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 (nŏm′ə-grăf′, nō′mə-) or nom·o·gram (-grăm′)
1. A graph consisting of three coplanar curves, each graduated for a different variable so that a straight line cutting all three curves intersects the related values of each variable.
2. A chart representing numerical relationships.

[Greek nomos, law; see nem- in Indo-European roots + -graph.]

nom′o·graph′ic adj.
no·mog′ra·phy (nō-mŏg′rə-fē) n.
American Heritage® Dictionary of the English Language, Fifth Edition. Copyright © 2016 by Houghton Mifflin Harcourt Publishing Company. Published by Houghton Mifflin Harcourt Publishing Company. All rights reserved.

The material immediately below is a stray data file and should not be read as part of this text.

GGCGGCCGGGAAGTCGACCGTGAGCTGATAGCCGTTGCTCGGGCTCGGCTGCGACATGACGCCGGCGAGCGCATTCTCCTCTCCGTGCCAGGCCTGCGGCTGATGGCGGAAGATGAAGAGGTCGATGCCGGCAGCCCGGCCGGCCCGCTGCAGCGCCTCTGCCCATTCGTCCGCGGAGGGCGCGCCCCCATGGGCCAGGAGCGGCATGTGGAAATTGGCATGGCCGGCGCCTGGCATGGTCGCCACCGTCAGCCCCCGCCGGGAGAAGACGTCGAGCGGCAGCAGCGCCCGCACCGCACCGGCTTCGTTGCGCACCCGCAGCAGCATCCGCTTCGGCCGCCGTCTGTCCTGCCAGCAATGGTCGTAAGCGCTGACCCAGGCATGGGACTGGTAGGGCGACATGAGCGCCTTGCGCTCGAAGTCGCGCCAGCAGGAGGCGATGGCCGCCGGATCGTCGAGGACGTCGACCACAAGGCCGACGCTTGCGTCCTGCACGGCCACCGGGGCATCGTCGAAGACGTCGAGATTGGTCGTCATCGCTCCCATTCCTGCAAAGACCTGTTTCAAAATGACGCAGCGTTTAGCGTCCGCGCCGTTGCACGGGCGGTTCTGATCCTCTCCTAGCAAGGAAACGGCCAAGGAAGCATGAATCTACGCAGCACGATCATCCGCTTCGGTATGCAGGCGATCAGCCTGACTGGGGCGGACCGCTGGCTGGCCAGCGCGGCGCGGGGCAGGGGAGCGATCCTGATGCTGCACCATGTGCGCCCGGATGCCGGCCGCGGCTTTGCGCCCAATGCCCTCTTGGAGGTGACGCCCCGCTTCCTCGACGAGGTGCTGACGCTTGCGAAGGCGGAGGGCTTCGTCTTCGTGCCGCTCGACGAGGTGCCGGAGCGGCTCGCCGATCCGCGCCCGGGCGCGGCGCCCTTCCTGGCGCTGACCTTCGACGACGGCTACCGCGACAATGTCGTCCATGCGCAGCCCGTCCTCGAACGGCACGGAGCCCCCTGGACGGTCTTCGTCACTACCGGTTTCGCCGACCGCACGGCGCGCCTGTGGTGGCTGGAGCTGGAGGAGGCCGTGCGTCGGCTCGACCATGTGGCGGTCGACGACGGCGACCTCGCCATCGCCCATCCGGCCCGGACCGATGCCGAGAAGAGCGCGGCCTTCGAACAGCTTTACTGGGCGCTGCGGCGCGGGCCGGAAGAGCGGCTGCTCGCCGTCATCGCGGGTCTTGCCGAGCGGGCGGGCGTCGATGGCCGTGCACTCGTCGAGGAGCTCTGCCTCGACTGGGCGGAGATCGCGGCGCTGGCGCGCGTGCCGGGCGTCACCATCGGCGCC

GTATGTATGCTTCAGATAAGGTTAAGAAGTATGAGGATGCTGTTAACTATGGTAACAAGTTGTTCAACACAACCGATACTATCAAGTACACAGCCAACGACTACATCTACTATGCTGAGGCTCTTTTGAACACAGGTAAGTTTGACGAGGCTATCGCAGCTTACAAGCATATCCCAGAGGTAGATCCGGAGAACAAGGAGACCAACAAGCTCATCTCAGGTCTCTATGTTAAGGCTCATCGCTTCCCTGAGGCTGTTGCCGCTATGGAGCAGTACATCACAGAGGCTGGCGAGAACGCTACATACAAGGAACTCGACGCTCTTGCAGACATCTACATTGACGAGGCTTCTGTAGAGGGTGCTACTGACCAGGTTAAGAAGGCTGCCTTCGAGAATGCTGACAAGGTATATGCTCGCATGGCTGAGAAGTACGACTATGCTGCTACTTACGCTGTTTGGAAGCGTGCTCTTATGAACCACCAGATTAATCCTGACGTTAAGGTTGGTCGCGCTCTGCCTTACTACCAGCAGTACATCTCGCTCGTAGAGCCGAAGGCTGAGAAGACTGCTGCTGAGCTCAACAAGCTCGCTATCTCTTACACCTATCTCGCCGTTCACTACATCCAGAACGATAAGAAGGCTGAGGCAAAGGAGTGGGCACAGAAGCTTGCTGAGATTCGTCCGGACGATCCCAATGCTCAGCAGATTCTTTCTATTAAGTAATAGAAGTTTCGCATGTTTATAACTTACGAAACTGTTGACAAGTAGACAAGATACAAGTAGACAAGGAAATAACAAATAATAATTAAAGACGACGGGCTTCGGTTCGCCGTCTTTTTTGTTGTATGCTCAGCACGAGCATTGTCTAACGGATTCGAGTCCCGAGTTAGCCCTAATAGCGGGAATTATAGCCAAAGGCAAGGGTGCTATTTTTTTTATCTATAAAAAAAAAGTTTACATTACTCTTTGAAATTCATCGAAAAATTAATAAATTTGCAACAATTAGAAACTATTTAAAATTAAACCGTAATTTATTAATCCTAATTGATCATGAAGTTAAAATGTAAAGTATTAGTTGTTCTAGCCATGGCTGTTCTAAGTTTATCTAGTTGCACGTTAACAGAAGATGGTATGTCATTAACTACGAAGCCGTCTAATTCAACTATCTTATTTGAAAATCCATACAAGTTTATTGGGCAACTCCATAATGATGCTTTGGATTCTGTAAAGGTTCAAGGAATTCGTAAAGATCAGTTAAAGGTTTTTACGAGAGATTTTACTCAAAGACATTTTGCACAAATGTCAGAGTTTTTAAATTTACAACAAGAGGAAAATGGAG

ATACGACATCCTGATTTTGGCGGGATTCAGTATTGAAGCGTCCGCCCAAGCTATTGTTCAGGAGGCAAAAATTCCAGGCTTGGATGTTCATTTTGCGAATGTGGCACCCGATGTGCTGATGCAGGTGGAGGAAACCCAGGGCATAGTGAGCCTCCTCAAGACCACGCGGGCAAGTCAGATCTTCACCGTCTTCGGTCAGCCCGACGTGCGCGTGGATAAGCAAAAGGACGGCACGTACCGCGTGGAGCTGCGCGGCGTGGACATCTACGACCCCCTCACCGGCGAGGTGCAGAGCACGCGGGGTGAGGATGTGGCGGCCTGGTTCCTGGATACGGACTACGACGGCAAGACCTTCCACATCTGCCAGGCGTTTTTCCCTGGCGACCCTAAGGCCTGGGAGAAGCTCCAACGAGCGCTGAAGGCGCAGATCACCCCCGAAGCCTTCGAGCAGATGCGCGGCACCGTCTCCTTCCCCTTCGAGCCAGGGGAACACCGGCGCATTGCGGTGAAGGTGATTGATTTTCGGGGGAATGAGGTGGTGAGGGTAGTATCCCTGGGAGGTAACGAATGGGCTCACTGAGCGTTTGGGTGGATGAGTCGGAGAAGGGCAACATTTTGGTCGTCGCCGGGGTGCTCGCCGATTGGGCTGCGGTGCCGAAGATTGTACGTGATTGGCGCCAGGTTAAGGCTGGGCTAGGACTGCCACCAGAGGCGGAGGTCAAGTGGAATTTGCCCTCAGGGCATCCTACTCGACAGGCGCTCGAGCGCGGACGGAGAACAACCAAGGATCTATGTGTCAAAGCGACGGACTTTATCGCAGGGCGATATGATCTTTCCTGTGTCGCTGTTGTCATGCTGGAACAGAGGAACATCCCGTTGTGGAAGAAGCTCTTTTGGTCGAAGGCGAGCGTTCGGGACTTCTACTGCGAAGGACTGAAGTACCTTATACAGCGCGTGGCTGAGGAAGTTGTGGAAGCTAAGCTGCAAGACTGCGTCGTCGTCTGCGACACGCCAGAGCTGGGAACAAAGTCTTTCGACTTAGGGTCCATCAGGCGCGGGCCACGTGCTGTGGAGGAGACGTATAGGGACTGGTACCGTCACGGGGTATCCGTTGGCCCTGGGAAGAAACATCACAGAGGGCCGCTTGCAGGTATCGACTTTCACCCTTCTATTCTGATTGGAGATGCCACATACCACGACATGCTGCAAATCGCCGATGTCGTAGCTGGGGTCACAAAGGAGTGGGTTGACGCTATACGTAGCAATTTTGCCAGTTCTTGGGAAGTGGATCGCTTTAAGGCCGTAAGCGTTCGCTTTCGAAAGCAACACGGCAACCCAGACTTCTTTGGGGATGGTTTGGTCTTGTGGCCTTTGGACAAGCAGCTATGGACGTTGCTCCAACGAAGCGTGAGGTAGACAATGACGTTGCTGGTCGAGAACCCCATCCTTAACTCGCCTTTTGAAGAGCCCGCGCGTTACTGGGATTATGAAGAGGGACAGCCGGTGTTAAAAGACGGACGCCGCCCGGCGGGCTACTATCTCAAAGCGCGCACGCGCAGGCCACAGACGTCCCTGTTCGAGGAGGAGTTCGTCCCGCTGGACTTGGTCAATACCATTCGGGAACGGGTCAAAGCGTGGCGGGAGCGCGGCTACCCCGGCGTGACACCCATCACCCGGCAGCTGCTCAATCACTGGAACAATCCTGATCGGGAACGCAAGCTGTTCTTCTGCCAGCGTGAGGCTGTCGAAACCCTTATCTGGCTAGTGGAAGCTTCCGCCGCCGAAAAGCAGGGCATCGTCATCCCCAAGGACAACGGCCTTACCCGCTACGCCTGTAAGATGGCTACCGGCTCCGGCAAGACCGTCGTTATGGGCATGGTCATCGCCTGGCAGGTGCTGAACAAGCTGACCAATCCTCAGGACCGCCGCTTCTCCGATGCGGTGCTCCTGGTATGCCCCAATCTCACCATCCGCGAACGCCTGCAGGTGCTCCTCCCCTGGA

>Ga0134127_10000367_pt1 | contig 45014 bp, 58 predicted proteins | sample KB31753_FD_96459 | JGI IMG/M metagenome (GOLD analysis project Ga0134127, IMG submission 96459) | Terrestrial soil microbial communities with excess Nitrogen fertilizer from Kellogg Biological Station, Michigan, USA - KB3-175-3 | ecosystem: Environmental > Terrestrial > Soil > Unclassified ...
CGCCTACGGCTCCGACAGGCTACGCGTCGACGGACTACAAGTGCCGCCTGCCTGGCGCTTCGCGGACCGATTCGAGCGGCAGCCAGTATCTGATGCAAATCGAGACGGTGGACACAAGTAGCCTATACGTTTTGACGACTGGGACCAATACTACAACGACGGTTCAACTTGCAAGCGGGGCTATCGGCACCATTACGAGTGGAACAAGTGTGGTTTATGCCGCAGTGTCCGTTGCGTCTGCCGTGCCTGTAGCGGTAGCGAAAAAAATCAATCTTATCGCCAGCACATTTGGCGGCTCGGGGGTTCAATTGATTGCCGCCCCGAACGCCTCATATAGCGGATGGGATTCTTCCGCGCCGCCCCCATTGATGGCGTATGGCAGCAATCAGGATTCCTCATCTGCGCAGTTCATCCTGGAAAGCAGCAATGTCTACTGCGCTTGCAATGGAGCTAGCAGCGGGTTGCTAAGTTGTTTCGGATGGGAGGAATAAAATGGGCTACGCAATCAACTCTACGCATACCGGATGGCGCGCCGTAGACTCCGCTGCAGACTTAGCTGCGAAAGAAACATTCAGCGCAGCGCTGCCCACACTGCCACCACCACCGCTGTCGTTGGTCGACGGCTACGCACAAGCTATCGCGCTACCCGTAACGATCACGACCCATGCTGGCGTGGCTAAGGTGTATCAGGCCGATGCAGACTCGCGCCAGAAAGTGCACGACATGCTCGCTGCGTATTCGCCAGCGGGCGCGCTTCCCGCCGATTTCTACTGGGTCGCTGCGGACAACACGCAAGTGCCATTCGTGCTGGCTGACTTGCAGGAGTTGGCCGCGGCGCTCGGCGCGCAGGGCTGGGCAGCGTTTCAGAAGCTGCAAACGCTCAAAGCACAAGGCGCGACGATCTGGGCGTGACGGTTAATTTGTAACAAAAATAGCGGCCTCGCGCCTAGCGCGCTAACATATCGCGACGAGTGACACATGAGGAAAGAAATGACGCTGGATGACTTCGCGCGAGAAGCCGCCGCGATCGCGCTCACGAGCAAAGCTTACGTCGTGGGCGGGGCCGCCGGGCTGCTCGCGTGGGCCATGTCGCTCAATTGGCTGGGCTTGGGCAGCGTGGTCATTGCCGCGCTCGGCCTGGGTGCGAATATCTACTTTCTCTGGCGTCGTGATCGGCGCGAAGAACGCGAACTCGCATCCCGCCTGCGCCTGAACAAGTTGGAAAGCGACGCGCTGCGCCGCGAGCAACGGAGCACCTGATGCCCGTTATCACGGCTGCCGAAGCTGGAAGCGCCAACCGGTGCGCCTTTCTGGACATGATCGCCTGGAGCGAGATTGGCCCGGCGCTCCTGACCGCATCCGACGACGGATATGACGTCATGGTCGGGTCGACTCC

n, pl -phies
(Mathematics) the science of constructing nomographs. See nomogram
noˈmographer n
nomographic, ˌnomoˈgraphical adj
ˌnomoˈgraphically adv
Collins English Dictionary – Complete and Unabridged, 12th Edition 2014 © HarperCollins Publishers 1991, 1994, 1998, 2000, 2003, 2006, 2007, 2009, 2011, 2014


1. the art of drafting laws.
2. a treatise on the drawing up of laws. — nomographer, n. — nomographic, adj.
See also: Law
-Ologies & -Isms. Copyright 2008 The Gale Group, Inc. All rights reserved.
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His 1912 paper, "On Equations of Three Variables Represented by Nomograms with Collinear Points" was a landmark in the mathematical literature on nomography. It has been largely neglected until recently when mathematicians working on linearization have rediscovered it.